There are many studies that support the theory that kinetic chain dysfunction in the lower extremities—the foot, ankle, knee, or hip injury and/or condition—can alter normal lumbo-pelvic biomechanics, which can lead to low back pain. Let’s take a look at how abnormal motion in the hip can affect the lower back.
A 2015 literature review looked at twelve studies on the correlation between hip rotation range of motion loss and low back pain and concluded that patients with low back pain are likely to exhibit impaired and asymmetrical total hip rotation range of motion (ROM).
Another study that included 40 low back pain patients—also published in 2012—looked at flexion (forward) and extension (backward) hip mobility and how that correlated with limitations in low back flexion and extension. The researchers found that 57.5% of the participants had a considerable loss of either hip flexion or extension, and they also experienced corresponding impairment in low back flexion or extension 78.3% of the time. A quarter of the participants had considerable loss in both hip flexion and extension, and 70% also had considerable loss in both low back flexion and extension. The remainder of participants (17.5%) had minimal loss of hip motion.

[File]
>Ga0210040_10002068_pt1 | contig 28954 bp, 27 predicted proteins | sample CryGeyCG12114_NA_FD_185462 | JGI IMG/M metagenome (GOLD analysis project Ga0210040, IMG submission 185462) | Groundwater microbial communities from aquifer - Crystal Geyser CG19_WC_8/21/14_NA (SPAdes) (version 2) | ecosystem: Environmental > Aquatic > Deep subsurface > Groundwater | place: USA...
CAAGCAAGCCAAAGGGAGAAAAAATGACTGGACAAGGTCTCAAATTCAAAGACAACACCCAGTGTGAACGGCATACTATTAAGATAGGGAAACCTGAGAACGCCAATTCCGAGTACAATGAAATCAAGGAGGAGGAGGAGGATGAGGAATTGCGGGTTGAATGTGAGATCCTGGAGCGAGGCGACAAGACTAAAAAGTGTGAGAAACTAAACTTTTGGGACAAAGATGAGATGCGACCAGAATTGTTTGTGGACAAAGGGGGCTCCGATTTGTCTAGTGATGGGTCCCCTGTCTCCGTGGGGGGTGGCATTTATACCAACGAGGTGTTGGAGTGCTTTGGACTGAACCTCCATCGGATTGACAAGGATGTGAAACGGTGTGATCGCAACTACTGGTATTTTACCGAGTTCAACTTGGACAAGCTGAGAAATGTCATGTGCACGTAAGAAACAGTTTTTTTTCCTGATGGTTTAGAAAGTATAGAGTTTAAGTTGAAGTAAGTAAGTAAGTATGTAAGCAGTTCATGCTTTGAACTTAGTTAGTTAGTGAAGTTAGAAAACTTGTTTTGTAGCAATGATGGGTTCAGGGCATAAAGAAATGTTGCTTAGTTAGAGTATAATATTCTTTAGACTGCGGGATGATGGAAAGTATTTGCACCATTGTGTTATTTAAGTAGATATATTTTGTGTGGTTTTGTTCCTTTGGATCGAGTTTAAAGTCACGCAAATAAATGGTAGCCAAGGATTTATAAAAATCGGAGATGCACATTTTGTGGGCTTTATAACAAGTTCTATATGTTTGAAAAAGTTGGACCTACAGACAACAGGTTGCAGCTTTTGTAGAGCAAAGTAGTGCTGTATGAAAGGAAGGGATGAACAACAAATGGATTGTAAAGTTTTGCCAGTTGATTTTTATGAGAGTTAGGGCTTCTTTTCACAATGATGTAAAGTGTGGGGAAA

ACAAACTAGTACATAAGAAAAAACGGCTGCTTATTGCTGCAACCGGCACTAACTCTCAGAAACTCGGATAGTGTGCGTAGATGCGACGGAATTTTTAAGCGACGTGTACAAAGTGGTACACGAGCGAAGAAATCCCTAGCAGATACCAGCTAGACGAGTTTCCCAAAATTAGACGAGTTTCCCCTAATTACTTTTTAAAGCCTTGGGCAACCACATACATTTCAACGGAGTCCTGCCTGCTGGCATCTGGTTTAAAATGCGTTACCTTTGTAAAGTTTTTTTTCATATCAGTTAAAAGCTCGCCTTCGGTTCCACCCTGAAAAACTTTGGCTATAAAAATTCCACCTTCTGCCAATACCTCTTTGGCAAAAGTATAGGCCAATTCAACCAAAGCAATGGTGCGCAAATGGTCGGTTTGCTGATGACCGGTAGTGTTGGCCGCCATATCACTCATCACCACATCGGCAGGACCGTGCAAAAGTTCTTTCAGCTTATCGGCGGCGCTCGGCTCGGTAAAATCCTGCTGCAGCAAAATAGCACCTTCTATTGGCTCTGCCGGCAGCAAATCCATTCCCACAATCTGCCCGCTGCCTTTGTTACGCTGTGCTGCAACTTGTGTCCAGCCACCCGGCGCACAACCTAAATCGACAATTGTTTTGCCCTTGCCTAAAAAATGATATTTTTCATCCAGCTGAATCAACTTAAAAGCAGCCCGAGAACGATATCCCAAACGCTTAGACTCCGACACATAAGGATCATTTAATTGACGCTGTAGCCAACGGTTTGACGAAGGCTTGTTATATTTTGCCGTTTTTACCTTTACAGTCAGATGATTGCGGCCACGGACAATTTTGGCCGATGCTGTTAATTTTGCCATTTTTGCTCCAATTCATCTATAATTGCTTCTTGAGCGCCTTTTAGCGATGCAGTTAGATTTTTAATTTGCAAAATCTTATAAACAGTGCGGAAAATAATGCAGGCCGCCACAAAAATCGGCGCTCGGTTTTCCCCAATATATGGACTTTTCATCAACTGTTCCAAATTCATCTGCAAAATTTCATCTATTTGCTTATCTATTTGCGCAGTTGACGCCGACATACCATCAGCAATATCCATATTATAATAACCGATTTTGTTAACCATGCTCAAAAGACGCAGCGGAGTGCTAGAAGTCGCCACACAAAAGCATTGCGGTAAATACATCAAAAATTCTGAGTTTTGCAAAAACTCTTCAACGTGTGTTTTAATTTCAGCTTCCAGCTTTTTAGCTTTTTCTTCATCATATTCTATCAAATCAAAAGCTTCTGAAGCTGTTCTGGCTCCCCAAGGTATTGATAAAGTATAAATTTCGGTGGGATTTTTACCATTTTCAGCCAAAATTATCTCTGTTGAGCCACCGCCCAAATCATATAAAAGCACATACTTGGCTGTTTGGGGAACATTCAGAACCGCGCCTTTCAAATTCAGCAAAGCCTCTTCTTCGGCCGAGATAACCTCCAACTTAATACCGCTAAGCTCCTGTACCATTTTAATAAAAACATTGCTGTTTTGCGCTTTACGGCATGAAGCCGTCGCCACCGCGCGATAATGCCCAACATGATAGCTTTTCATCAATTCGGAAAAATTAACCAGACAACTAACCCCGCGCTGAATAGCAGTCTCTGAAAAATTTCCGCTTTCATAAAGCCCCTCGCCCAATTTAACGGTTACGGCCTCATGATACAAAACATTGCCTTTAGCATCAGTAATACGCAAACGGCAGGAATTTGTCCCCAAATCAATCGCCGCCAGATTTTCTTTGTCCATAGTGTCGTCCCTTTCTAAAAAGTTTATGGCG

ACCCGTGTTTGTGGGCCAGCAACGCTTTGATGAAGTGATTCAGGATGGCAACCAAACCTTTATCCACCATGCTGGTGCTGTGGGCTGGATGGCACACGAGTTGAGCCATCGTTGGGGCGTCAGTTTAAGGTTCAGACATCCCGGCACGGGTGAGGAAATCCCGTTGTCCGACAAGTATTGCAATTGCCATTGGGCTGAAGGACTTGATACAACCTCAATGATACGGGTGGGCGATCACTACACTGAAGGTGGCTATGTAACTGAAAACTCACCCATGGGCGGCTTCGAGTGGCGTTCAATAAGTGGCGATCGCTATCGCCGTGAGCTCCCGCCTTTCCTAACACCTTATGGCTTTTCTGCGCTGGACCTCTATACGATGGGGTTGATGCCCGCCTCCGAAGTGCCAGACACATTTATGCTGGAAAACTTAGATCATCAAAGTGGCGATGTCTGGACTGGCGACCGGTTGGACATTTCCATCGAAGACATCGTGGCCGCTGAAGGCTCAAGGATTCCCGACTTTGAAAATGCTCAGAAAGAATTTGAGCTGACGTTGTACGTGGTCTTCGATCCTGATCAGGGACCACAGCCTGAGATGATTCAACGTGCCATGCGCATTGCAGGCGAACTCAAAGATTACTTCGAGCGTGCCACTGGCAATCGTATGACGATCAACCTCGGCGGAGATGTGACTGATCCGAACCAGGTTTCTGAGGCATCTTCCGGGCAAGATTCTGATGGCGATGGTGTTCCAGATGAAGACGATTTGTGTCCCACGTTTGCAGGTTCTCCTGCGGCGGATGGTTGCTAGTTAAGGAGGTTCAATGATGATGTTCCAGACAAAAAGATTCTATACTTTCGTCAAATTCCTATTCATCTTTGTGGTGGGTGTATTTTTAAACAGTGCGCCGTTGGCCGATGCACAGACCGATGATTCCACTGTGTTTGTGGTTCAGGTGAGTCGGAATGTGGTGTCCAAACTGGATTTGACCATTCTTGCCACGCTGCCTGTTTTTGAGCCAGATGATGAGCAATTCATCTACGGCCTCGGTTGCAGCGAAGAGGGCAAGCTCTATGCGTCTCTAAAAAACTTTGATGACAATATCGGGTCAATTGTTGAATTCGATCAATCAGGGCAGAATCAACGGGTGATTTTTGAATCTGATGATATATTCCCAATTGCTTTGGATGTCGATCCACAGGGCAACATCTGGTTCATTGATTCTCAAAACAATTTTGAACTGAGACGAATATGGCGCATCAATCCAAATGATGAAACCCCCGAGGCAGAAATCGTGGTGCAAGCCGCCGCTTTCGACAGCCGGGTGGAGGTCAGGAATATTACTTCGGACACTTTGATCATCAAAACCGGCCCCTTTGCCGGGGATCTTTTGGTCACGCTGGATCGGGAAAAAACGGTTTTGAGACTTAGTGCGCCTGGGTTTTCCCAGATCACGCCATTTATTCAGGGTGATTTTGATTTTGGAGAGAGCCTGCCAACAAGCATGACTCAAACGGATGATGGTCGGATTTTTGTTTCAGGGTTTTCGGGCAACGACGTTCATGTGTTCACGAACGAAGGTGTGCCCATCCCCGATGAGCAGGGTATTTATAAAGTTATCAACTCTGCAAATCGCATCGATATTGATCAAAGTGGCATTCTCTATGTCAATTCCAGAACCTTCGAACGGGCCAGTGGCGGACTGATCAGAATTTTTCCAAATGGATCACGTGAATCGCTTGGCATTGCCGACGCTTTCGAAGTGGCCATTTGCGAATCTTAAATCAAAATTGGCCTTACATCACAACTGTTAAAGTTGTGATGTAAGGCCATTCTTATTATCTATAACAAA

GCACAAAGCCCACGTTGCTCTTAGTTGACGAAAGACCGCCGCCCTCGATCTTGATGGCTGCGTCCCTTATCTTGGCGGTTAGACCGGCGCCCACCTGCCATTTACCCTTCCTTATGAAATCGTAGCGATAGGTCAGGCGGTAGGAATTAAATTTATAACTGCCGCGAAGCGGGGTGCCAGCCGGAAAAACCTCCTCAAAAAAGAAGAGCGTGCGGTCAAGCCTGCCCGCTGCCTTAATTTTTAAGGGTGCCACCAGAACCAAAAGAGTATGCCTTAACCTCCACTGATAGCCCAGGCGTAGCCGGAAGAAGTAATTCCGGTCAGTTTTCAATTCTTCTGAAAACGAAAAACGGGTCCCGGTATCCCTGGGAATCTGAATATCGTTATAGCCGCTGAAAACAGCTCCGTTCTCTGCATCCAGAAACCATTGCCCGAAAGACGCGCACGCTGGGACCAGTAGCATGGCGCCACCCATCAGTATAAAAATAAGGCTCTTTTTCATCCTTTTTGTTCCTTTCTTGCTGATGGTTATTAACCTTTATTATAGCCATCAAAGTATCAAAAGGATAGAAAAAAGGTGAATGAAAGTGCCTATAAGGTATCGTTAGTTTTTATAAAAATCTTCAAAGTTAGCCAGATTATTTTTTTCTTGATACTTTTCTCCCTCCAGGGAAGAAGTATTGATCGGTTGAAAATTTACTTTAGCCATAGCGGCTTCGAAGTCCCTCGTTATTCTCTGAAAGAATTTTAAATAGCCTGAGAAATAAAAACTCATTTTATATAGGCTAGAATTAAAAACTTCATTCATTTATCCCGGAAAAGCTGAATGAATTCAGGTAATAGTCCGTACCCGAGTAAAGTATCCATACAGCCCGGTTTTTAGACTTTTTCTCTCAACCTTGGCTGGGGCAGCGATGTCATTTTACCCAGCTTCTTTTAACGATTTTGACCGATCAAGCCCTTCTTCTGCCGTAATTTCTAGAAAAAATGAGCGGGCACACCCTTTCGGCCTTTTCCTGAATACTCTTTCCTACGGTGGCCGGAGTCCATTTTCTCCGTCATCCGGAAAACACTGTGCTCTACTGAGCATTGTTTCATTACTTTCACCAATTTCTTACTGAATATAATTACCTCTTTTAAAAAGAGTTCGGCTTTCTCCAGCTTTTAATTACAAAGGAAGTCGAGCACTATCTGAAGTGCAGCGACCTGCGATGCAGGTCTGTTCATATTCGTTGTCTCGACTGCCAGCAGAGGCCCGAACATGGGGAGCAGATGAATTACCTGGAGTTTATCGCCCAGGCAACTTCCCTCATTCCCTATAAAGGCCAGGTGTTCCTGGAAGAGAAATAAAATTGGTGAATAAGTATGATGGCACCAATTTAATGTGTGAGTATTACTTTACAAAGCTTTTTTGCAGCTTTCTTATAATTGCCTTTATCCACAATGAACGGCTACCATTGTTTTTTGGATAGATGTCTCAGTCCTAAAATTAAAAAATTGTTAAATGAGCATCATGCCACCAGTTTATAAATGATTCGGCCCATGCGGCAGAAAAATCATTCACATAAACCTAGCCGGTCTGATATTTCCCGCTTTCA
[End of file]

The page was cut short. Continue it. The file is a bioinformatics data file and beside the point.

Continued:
So, the first study noted that loss of hip rotation correlates with increased likelihood of having low back pain, and the second study found that patients with low back pain often experience impairments in hip motion that pair with restricted low back movement. To further investigate this intimate hip-low back relationship, the authors of a 2017 study examined 101 middle-aged low back pain patients with or without lower extremity pain and found that 80% of the patients in the study had both hip and low back findings, and these individuals had more intense pain and function loss than the participants without an accompanying hip issue. Hence, the authors conclude that low back pain is worse when hip problems exist.
This relationship isn’t limited to adults in mid- and late-life either. A 2022 study found that low back pain is common in high school tennis players, affecting about 30% in the previous year. A comparison of those with or without a recent history of low back pain revealed an association between restricted hip internal rotation of the non-dominant leg and low back pain.
The findings highlight the importance of examining the whole patient when they present with a condition such as low back pain because it’s common for issues outside of the low back to contribute to the patient’s chief complaint. Fortunately, both low back and hip disorders often respond positively to a multimodal approach used by doctors of chiropractic.